We usually run 80–100 placements a week, so checking that box for every placement would really suck. Enter: in-line editing! 🎊

Now a user can quickly reconcile placements without going into each individual record.

There are some important limitations and things to know about in-line editing and the permission to do so must be turned on by your Admin on your Profile.

If you have a situation where you are exporting a group of records to make a change on all of them that is the same, give in-line editing a try. It’s easier and less error prone than exporting and updating via Excel.

Why I haven’t blogged

Last night I started reading The Dance of the Possible by Scott Berkun. It’s a thin little primer on creativity — what it is and how to get more of it. I’ve always enjoyed Berkun’s no-nonsense, yet slightly humorous tone and this book is no different.

Berkun’s first chapter is called “The Source.” Where do good ideas come from? Aliens? Magic? No, it comes from action.

1. If there’s something you want to do, you must simply go do it.

2. If you want to be better at something, do it more often.

3. If you want to improve faster, ask someone who knows more than you to watch you and give their advice.

I’ve been in a bit of a rut. A rut where it’s hard to put my finger on exactly what is wrong but it’s nagging me nonetheless. I can’t articulate what I want or need, but the same phrase keeps running through my ahead, “Action defeats despair.”

His three point list was a perfect reminder for me.

Feeling sorry for myself is not going to make me feel better. Doing something, even if that something doesn’t turn out to be the thing that makes me feel better, is certainly better than doing nothing. And if I try something and it doesn’t work at least I’ll have an answer. The more things I try, the more things I’ll be able to cross off my list. Eventually I’ll narrow down the cause of this rut.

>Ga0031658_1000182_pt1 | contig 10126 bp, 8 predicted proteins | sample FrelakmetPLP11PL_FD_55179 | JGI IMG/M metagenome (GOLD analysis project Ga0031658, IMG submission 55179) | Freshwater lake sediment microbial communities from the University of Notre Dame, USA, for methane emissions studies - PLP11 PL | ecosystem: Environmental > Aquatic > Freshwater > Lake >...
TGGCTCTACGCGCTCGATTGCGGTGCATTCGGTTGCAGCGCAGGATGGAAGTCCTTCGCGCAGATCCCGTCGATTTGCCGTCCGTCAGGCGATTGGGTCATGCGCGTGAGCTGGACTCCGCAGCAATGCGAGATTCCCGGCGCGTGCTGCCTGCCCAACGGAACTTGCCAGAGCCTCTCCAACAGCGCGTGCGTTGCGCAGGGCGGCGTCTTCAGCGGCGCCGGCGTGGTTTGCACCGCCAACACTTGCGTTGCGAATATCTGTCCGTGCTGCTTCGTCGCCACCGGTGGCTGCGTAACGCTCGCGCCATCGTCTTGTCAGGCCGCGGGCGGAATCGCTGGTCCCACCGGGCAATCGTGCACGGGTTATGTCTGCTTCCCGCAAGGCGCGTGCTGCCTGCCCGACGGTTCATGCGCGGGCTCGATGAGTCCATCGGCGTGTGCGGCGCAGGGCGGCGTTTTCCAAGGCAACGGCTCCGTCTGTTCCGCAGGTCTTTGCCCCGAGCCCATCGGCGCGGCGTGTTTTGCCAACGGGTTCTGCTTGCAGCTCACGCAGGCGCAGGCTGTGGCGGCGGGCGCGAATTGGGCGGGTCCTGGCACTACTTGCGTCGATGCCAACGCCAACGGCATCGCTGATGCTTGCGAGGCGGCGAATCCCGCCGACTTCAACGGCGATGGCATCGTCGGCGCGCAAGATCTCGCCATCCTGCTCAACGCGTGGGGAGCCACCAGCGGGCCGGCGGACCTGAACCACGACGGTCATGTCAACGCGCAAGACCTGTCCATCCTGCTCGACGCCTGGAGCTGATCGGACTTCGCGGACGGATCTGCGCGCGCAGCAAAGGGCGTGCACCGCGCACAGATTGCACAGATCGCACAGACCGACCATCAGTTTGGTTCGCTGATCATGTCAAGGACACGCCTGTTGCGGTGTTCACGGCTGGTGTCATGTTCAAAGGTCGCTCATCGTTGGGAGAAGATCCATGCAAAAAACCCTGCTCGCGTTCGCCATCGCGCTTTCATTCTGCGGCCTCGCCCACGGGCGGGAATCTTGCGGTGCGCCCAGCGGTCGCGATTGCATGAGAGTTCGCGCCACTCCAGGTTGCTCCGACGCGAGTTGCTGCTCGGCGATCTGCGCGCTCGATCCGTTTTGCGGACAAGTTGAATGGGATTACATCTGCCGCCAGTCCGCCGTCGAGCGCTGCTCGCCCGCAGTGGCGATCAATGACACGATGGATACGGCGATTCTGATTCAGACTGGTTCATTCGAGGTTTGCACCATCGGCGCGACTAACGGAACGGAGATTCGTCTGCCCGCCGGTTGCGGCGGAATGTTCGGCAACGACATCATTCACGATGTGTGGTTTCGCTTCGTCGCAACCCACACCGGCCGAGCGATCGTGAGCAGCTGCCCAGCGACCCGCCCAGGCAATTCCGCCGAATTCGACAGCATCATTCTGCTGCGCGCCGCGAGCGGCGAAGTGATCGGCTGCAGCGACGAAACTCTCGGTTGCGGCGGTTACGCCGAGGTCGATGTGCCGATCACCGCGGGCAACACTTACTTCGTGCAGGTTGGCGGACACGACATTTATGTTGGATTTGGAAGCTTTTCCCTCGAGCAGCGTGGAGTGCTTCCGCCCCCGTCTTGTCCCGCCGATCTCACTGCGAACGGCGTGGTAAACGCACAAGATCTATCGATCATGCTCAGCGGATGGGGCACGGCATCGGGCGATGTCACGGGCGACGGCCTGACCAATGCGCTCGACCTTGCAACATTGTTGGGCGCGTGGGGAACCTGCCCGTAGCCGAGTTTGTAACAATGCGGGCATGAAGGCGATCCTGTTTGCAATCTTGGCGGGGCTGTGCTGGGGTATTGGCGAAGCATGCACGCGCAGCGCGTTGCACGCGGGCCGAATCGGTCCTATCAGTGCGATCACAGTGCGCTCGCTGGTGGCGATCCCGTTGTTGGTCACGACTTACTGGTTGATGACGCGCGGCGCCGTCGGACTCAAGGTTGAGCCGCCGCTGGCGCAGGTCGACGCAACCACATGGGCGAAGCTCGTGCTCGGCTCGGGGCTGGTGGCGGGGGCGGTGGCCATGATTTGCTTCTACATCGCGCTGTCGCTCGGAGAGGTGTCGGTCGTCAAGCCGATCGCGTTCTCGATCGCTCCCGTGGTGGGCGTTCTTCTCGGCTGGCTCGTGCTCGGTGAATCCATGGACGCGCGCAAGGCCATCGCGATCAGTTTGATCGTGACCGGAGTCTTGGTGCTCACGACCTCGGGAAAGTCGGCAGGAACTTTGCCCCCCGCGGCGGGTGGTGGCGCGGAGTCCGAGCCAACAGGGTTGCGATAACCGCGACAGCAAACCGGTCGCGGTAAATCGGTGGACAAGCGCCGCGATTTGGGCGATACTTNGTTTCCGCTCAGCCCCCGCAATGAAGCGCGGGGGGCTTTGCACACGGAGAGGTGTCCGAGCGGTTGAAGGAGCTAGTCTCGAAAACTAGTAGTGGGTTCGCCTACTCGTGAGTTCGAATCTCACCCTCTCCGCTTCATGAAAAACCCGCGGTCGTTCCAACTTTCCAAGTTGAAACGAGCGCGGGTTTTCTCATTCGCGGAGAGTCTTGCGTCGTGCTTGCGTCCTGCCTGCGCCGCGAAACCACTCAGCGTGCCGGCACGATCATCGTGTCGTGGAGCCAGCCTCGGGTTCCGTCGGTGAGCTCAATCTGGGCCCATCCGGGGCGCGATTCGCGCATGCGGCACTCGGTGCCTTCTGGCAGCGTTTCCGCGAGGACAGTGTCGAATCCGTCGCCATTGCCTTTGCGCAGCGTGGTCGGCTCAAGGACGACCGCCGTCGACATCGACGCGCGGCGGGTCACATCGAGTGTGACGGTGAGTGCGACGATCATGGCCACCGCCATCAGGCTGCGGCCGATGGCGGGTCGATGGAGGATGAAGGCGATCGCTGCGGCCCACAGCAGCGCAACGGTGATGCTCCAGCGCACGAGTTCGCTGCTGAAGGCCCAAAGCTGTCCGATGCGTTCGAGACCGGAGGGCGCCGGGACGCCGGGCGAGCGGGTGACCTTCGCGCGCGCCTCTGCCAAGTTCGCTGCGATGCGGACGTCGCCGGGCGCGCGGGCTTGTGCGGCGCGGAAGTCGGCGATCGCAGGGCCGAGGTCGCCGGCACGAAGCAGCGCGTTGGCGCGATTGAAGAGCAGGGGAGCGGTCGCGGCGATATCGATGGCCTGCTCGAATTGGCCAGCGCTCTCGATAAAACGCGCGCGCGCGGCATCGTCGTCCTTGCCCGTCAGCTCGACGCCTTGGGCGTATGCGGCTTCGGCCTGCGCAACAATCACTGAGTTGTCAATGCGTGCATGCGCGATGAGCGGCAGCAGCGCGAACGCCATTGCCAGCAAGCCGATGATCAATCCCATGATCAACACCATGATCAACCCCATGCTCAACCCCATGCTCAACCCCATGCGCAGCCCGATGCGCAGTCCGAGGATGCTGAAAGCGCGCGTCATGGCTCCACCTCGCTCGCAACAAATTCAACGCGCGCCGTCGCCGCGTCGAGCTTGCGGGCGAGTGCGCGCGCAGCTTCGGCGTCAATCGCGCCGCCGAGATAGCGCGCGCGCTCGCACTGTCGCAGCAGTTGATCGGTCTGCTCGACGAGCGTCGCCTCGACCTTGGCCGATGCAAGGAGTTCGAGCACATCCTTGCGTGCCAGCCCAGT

This rut will not go away by thinking about it. I need to go out and “simply do it.”

But as I just wrote above, I’m not really sure what I need to do! Cut my hair? Get a hobby? Learn a new software? Read self-help books? Your guess is as good as mine. Something I’ve always wanted to do, but never stuck with is blogging.

I follow so many interesting people online and the common thread across all of them is that they take time to write and share their ideas. And I get so much out of all of their thoughts. Writing is a great way to meet people and I’ve learned so much from their thoughts and experiences. I’d like to share my ideas and maybe meet more people or connect with people with similar interests.

So, what does the title of this post have to do with anything? After reading Berkun’s list I started generating a list in my own head. They “Why I haven’t blogged” list.